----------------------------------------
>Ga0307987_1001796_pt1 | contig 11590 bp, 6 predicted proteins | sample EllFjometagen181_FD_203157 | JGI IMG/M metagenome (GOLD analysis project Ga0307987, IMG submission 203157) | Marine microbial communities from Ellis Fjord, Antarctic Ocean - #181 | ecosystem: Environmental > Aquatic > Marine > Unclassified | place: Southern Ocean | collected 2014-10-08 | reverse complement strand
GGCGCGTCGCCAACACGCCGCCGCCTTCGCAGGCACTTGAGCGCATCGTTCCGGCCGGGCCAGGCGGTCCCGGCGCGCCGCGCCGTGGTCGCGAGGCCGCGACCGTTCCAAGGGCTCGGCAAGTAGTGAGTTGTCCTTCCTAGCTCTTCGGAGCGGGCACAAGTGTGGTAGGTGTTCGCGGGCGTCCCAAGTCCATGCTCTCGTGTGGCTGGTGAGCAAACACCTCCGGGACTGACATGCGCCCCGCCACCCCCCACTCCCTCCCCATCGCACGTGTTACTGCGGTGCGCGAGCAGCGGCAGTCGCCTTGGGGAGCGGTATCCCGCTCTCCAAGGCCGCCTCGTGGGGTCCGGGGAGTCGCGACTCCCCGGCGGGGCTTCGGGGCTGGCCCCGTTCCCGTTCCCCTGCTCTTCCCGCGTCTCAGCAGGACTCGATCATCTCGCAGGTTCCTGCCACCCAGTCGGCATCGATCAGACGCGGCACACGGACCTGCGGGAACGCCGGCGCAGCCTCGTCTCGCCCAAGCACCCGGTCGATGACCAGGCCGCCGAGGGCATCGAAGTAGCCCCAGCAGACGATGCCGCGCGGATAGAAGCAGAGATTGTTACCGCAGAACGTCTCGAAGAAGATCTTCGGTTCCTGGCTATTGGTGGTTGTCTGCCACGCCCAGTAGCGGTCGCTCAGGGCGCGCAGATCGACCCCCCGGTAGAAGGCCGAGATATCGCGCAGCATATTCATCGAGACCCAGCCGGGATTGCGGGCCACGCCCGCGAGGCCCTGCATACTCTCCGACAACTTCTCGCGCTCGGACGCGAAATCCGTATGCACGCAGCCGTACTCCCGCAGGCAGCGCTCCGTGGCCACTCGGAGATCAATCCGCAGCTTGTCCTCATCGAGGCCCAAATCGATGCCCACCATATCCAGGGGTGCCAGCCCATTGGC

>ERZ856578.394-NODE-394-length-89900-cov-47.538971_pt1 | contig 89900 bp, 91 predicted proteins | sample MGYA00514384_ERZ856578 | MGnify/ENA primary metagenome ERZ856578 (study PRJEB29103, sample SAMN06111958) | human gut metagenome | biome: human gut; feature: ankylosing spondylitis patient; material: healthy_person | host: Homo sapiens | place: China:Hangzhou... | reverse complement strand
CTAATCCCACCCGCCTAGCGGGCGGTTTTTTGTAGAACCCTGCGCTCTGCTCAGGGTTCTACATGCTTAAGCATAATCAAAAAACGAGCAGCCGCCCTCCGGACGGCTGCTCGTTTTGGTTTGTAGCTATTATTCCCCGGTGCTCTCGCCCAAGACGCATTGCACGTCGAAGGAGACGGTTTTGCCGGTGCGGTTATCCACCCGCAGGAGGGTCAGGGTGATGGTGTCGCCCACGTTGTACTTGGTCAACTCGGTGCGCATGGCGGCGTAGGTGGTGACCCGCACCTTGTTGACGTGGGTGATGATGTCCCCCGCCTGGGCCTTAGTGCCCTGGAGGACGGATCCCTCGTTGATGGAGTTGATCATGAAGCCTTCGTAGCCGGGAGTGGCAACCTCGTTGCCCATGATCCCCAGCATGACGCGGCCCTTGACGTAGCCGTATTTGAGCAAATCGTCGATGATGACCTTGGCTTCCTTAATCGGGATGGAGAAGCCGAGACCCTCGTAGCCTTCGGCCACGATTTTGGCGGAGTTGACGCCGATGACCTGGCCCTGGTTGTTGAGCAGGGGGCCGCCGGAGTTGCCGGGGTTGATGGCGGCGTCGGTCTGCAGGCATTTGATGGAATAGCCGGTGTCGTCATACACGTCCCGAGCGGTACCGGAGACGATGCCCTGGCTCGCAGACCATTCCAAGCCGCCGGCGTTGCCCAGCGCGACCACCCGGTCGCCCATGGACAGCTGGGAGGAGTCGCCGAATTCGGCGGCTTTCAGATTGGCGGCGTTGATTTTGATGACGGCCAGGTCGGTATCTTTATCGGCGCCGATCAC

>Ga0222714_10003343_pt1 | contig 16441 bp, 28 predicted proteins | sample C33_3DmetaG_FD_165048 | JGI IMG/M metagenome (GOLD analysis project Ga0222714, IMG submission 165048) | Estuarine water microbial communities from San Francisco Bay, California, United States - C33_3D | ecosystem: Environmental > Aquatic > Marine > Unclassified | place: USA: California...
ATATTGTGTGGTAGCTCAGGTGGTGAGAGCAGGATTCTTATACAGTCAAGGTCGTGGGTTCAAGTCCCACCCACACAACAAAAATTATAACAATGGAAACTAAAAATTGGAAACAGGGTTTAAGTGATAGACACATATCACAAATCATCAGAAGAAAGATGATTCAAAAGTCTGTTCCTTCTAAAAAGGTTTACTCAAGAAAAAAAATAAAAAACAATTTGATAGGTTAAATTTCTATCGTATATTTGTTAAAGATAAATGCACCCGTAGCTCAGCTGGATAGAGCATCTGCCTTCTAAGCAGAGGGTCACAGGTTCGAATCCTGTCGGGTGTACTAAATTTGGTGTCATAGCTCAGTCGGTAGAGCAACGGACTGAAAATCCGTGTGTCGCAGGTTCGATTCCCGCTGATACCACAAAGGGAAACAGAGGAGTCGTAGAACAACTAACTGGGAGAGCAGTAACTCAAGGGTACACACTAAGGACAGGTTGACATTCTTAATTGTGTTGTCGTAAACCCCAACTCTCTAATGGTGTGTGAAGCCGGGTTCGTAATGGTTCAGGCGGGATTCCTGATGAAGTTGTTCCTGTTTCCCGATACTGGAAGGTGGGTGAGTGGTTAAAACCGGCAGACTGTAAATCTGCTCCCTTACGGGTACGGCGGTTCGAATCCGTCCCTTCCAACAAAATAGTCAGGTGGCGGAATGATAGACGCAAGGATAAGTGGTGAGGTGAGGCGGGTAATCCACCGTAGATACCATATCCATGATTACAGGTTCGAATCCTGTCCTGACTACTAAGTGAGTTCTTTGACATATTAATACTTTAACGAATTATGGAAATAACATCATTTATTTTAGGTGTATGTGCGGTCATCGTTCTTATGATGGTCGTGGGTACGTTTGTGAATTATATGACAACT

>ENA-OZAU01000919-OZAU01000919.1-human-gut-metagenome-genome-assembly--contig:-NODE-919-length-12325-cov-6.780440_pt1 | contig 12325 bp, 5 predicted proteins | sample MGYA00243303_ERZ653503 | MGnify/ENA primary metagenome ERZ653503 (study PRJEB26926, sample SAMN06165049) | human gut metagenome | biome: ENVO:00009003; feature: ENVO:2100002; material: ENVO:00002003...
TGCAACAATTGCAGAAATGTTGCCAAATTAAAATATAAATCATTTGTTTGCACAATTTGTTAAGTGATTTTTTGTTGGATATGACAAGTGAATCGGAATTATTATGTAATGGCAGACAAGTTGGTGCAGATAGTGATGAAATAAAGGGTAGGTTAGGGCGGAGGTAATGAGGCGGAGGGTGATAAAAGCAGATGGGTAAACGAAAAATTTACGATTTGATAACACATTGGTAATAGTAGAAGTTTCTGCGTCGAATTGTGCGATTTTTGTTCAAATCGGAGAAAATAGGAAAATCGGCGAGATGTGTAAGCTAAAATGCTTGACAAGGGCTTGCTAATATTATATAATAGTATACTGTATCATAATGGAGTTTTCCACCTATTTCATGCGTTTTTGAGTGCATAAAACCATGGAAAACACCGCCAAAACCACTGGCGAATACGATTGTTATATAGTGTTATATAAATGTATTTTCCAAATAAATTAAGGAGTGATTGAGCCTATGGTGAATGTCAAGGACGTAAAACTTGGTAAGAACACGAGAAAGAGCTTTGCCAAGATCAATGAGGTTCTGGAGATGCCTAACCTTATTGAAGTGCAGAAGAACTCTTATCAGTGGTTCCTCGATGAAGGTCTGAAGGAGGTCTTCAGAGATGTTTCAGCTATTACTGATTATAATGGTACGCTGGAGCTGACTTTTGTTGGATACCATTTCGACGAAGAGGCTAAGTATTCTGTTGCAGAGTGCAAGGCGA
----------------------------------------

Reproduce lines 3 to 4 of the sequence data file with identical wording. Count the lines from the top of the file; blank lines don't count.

>ERZ856578.394-NODE-394-length-89900-cov-47.538971_pt1 | contig 89900 bp, 91 predicted proteins | sample MGYA00514384_ERZ856578 | MGnify/ENA primary metagenome ERZ856578 (study PRJEB29103, sample SAMN06111958) | human gut metagenome | biome: human gut; feature: ankylosing spondylitis patient; material: healthy_person | host: Homo sapiens | place: China:Hangzhou... | reverse complement strand
CTAATCCCACCCGCCTAGCGGGCGGTTTTTTGTAGAACCCTGCGCTCTGCTCAGGGTTCTACATGCTTAAGCATAATCAAAAAACGAGCAGCCGCCCTCCGGACGGCTGCTCGTTTTGGTTTGTAGCTATTATTCCCCGGTGCTCTCGCCCAAGACGCATTGCACGTCGAAGGAGACGGTTTTGCCGGTGCGGTTATCCACCCGCAGGAGGGTCAGGGTGATGGTGTCGCCCACGTTGTACTTGGTCAACTCGGTGCGCATGGCGGCGTAGGTGGTGACCCGCACCTTGTTGACGTGGGTGATGATGTCCCCCGCCTGGGCCTTAGTGCCCTGGAGGACGGATCCCTCGTTGATGGAGTTGATCATGAAGCCTTCGTAGCCGGGAGTGGCAACCTCGTTGCCCATGATCCCCAGCATGACGCGGCCCTTGACGTAGCCGTATTTGAGCAAATCGTCGATGATGACCTTGGCTTCCTTAATCGGGATGGAGAAGCCGAGACCCTCGTAGCCTTCGGCCACGATTTTGGCGGAGTTGACGCCGATGACCTGGCCCTGGTTGTTGAGCAGGGGGCCGCCGGAGTTGCCGGGGTTGATGGCGGCGTCGGTCTGCAGGCATTTGATGGAATAGCCGGTGTCGTCATACACGTCCCGAGCGGTACCGGAGACGATGCCCTGGCTCGCAGACCATTCCAAGCCGCCGGCGTTGCCCAGCGCGACCACCCGGTCGCCCATGGACAGCTGGGAGGAGTCGCCGAATTCGGCGGCTTTCAGATTGGCGGCGTTGATTTTGATGACGGCCAGGTCGGTATCTTTATCGGCGCCGATCAC